Science & Technology

48 Items

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Journal Article - Middle East Institute

Sovereign Wealth Funds in Small Open Economies

| Apr. 24, 2018

The small open economies of the Gulf and Southeast Asia are pioneers in the establishment of

Sovereign Wealth Funds (SWFs). The SWFs of countries like Qatar and Singapore are among the

world’s largest in terms of total asset size relative to Gross Domestic Product. This article looks

at the different compulsions behind the setting up of SWFs by small open economies.

 

Dutch lawmaker Geert Wilders talks to reporters as he arrives at at Quicken Loans Arena before the start of the second day session of the Republican National Convention in Cleveland, Tuesday, July 19, 2016.

(AP Photo/Carolyn Kaster)

Analysis & Opinions - Project Syndicate

Putting the Populist Revolt in Its Place

| October 6, 2016

In many Western democracies, this is a year of revolt against elites. The success of the Brexit campaign in Britain, Donald Trump’s unexpected capture of the Republican Party in the United States, and populist parties’ success in Germany and elsewhere strike many as heralding the end of an era. As Financial Times columnist Philip Stephens put it, “the present global order – the liberal rules-based system established in 1945 and expanded after the end of the Cold War – is under unprecedented strain. Globalization is in retreat.”

In fact, it may be premature to draw such broad conclusions.

Some economists attribute the current surge of populism to the “hyper-globalization” of the 1990s, with liberalization of international financial flows and the creation of the World Trade Organization – and particularly China’s WTO accession in 2001 – receiving the most attention. According to one study, Chinese imports eliminated nearly one million US manufacturing jobs from 1999 to 2011; including suppliers and related industries brings the losses to 2.4 million.

Transport through the South China Sea

Flickr Creative Commons

Analysis & Opinions - The Oregonian

Can a rebuked China manage its anger?

| July 27, 2016

China suffered a significant setback this month in its bid for dominance in the South China Sea, and its leaders are following a familiar script after such reversals: They’re making angry statements but taking little action while they assess the situation. David Ignatius, Senior Fellow at the Future of Diplomacy Project, dives into the backlash of the Permanent Court of Arbitration decision against China's dominance of the waters.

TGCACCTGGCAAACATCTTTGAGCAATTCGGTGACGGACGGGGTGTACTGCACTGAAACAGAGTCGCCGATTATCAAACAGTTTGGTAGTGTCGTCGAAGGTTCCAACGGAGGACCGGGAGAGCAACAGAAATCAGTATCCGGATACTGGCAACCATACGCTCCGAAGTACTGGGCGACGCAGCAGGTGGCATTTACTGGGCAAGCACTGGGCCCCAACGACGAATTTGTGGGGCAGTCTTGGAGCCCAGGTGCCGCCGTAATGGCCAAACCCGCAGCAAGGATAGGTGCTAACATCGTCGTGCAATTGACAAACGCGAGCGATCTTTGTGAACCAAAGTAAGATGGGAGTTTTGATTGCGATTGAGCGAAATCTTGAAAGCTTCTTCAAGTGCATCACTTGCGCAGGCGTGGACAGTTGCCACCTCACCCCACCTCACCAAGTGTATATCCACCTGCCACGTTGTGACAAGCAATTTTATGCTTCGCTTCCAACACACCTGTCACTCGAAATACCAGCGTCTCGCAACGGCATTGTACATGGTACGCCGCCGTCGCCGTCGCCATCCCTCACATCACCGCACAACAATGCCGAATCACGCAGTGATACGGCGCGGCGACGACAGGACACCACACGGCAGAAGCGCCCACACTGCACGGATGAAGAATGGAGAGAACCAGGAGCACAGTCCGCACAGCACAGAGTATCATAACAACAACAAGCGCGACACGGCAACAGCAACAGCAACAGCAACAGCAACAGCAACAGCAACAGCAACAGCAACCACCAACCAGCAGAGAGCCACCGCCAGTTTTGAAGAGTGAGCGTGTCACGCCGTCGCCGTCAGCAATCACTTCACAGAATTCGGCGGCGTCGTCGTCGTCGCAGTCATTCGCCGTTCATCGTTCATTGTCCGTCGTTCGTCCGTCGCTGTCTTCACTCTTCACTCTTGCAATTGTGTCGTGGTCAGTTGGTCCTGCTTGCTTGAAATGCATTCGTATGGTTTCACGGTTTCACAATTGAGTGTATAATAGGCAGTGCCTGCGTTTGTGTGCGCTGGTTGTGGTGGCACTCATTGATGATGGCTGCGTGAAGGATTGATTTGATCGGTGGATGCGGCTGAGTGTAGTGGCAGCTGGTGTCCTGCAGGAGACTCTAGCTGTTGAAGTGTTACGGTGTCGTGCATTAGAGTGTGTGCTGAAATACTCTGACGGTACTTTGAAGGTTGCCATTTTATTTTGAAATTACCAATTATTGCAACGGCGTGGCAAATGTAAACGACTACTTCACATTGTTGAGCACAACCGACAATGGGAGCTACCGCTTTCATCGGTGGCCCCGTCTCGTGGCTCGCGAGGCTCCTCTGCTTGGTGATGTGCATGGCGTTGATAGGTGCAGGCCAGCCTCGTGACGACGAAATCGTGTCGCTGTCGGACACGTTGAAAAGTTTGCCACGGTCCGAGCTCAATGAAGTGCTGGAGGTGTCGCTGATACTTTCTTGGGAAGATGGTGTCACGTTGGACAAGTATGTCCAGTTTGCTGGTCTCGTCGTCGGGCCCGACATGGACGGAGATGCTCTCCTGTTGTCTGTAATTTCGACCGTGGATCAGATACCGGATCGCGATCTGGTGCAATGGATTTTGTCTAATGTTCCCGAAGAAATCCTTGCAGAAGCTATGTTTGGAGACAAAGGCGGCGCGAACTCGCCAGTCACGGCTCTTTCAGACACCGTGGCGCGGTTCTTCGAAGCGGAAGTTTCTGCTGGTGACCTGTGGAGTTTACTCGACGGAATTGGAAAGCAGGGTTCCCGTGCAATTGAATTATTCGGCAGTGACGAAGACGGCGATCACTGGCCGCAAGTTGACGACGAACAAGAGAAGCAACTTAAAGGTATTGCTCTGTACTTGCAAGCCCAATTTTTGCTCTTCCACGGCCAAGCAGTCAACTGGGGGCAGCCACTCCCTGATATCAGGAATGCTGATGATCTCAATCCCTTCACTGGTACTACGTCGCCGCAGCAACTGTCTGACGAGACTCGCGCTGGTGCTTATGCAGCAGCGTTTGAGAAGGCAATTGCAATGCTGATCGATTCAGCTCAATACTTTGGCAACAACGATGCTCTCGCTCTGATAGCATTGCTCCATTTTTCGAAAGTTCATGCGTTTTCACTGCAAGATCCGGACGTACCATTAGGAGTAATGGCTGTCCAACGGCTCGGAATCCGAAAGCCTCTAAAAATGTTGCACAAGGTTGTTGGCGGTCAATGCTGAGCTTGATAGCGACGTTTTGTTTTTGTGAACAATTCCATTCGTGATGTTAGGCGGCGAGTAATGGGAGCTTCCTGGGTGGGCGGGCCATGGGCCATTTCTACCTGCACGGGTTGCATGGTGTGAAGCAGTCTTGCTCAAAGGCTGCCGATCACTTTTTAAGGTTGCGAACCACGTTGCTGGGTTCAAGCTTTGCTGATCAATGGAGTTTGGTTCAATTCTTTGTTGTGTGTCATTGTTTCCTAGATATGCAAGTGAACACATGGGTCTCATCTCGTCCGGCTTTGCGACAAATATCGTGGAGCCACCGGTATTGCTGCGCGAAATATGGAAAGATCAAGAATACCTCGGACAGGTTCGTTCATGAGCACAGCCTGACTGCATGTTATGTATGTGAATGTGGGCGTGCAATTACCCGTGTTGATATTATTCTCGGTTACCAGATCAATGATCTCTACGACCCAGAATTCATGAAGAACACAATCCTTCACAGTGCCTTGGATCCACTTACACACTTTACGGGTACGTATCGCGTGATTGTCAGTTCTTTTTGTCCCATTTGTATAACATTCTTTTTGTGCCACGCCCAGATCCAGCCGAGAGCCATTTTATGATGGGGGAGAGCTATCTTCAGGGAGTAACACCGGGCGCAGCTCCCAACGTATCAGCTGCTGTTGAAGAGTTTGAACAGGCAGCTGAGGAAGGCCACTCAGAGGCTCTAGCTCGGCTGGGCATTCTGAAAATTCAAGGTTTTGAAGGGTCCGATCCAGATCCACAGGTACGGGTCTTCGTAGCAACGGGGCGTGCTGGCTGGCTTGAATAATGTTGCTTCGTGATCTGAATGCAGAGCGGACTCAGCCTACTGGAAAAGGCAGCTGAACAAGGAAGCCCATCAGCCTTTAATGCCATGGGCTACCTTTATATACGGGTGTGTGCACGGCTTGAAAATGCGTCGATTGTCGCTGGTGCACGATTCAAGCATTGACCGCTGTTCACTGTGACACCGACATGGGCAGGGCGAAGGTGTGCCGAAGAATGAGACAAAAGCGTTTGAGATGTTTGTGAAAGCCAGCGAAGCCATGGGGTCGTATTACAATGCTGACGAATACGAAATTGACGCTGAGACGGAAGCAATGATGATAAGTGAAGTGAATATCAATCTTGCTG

What Brexit Means For India

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Analysis & Opinions - Forbes

What Brexit Means For India

| July 6, 2016

What does Brexit mean for India? As a former British colony, the country enjoys particularly close economic, trade, political and cultural ties to the United Kingdom. India and South Asia Program Affiliate, Ronak Desai, examines how the relationship could be altered by the British exit from the European Union and possible outcomes.

Discussion Paper - Managing the Atom Project, Belfer Center

The Three Overlapping Streams of India's Nuclear Power Programs

| April 15, 2016

As India’s civilian nuclear energy program expands with the assistance of international nuclear suppliers, it creates new potential pathways to the acquisition of fissile material that could be diverted for military purposes. A key question is whether and how India’s civilian and military nuclear facilities are separated. In this discussion paper from the Belfer Center’s Project on Managing the Atom, Kalman A. Robertson and John Carlson argue that India has not established a complete and verifiable separation of its civilian and military nuclear programs. The authors recommend steps for India to take under its safeguards agreement with the International Atomic Energy Agency to provide assurances to all states that components of its civilian program are not contributing to the growth of its nuclear arsenal. These steps include renouncing options that would facilitate the use of safeguarded items to produce unsafeguarded nuclear material, and placing the proliferation-sensitive components of its nuclear power industry under continuous safeguards.